Kuyt's double injects life into Anfield
A double from a Dutchman Dirk Kuyt brought Liverpool three precious Premier League points last night. This was far better from Rafa Benitez's players, moving with greater conviction and deserving of Kuyt's early strike and late penalty.
Spurs were poor, lacking drive through the middle and a cutting edge up front as the race for fourth place took another twist.
Any concerns about Liverpool's faltering form certainly could not be detected on the Kop as the game unfolded, the fans getting right behind the team from the first whistle, also making their enduring backing for Benitez abundantly clear. Feeding on the support flowing down from the stands, Liverpool responded hungrily, shaking off an early scare to take the lead through Kuyt, that epitome of relentless enterprise.
When Pepe Reina dived at the feet of Jermain Defoe and then Niko Kranjcar, ending a promising Spurs move after six minutes, the scene was set for a Liverpool break. Reina launched the ball long and high towards Kuyt, the Dutchman assuming the front-running responsibilities in the absence of the injured Fernando Torres.
Kuyt chested the ball to Alberto Aquilani, the Italian filling the Steven Gerrard role off the front man.
When Aquilani instantly laid the ball back to Kuyt, the speed of their link-up ripped Spurs backline to lily white pieces. Outpacing Michael Dawson, Kuyt placed the ball firmly past Gomes to coax an almighty cheer from the Liverpool faithful.
This was just the high-tempo start Anfield craved, banishing the doubts, showing they could find the way to goal without Torres and Gerrard. This was just what Benitez needed, having "guaranteed'' fourth spot in the league.
As Kuyt continued towards the Kop to celebrate, many eyes were still drawn to the writhing figure of Aquilani, a player struggling to come to terms with the combative nature of the English game. Aquilani, who had been knocked down by Ledley King, eventually rose to his feet, earning deserved congratulations from Kuyt for the quality of his return pass. This seemed to encapsulate Aquilani: delightful touches interspersed with spells recovering from the shock of physical contact.
As the scoreboard was updated, the records books remained closed. Gomes had needed to reach the 64th minute to break Pat Jennings' record of 690 minutes without conceding a goal, set in 1970. Another run looked like it was being extended: Spurs had been eager to end a shocking mark of 65 games without an away win against the so-called 'Big Four'' of Manchester United, Chelsea, Arsenal and Liverpool.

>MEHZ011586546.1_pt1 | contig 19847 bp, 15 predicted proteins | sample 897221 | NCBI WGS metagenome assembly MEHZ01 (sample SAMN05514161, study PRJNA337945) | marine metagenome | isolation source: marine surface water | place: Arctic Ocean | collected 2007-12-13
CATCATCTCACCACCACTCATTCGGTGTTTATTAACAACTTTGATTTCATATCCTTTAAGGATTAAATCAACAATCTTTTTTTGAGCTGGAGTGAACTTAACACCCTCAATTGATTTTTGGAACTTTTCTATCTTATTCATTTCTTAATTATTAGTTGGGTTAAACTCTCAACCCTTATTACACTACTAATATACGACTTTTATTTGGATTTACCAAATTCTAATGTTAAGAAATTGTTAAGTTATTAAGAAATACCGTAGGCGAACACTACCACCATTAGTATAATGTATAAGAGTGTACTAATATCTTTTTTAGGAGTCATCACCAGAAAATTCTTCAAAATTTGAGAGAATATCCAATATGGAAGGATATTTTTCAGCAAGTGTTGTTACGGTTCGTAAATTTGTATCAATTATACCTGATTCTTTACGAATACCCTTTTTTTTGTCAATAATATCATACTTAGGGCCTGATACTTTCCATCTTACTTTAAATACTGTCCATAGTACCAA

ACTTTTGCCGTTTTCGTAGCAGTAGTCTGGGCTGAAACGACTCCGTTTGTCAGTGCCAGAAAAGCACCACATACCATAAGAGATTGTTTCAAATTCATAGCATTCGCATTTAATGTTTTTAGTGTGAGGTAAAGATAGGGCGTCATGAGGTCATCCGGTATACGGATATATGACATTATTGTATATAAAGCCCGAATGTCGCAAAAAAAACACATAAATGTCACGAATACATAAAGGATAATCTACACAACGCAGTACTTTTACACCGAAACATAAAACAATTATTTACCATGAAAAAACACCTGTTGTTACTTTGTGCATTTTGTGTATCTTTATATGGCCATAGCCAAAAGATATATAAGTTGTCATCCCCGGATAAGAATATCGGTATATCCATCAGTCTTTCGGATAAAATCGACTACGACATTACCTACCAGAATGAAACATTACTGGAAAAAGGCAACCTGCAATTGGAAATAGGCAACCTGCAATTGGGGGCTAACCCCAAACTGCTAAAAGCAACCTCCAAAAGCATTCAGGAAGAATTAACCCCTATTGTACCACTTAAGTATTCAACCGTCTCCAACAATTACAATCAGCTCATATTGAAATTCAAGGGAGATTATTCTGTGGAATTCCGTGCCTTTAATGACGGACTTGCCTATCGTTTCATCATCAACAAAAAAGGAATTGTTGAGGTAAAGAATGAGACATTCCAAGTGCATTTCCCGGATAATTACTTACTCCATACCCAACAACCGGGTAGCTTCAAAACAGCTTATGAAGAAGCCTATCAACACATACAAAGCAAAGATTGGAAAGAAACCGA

Chasing a first victory here since 1993, Spurs sought to find their way through the reds shirts but Liverpool held a stranglehold on midfield until Spurs showed more signs of life after Harry Redknapp's interval talk.
An element of spite stained first-half proceedings. Javier Mascherano, never afraid to leave a foot in, caught Gareth Bale nastily. Spurs retaliated, Jermaine Jenas and particularly Defoe targeting Philipp Degen.
Reflecting the mood, tempers began to fray on the bench. Benitez and Redknapp's assistant, Joe Jordan, exchanged words short on syllables but long on venom. Spurs then screamed for a penalty as Peter Crouch appeared to have his shirt pulled by Sotirios Kyrgiakos. In truth, the angular pair were simply entangled like two lovelorn deck chairs in a strong wind.
Liverpool hit back, Kuyt almost doubling his tally with a header that Bale blocked. Much to the Kop's annoyance, Martin Skrtel lifted the loose ball over. Back came Spurs, Jenas and Wilson Palacios combining to create an opportunity for Luka Modric, who was denied by Reina's quick thinking.
More chances came and went as the second half opened. Kyrgiakos made a real mess of a back-pass to Reina, putting the keeper under immense pressure as Defoe stormed in. Fortune smiled on Liverpool, the linesman flagging Defoe for a much earlier offside.
With Spurs gaining some momentum, Liverpool sought the comfort of a second goal. Jamie Carragher crossed from the right and Albert Riera smacked a header against the bar.
Never a classic, the game began to flow from end to end. Palacios and Defoe linked to set up Jenas, whose left-foot shot was parried away by Reina.
Spurs were urgently missing the speedy outlet that is Aaron Lennon.
Desperately trying to find a breakthrough, Redknapp juggled his resources, sending on Robbie Keane, who received warm applause from the Liverpool fans. Benitez, whose sparing use of Keane remains one of the game's modern mysteries, also began to rang the changes, introducing David Ngog and then Maxi Rodriguez, making his first appearance here.
The two players replaced still attracted the attention. Aquilani, deservedly treated to a standing ovation, headed straight down the tunnel with Liverpool's doctor while Reina attempted to shake Howard Webb's hand but the Yorkshire referee waved him away.
David Ngog's arrival was influential. Gomes saved well from Ngog. Still the chances fell Liverpool's way, Kyrgiakos firing straight at Gomes. Liverpool were so desperate for victory that they refused to give the ball back after Kuyt when down injured.
Liverpool's jangling nerves were soothed when Sebastian Bassong brought down Ngog and Kuyt converted the penalty at the second attempt, the first being ruled out for encroachment by Lucas. (© Daily Telegraph, London)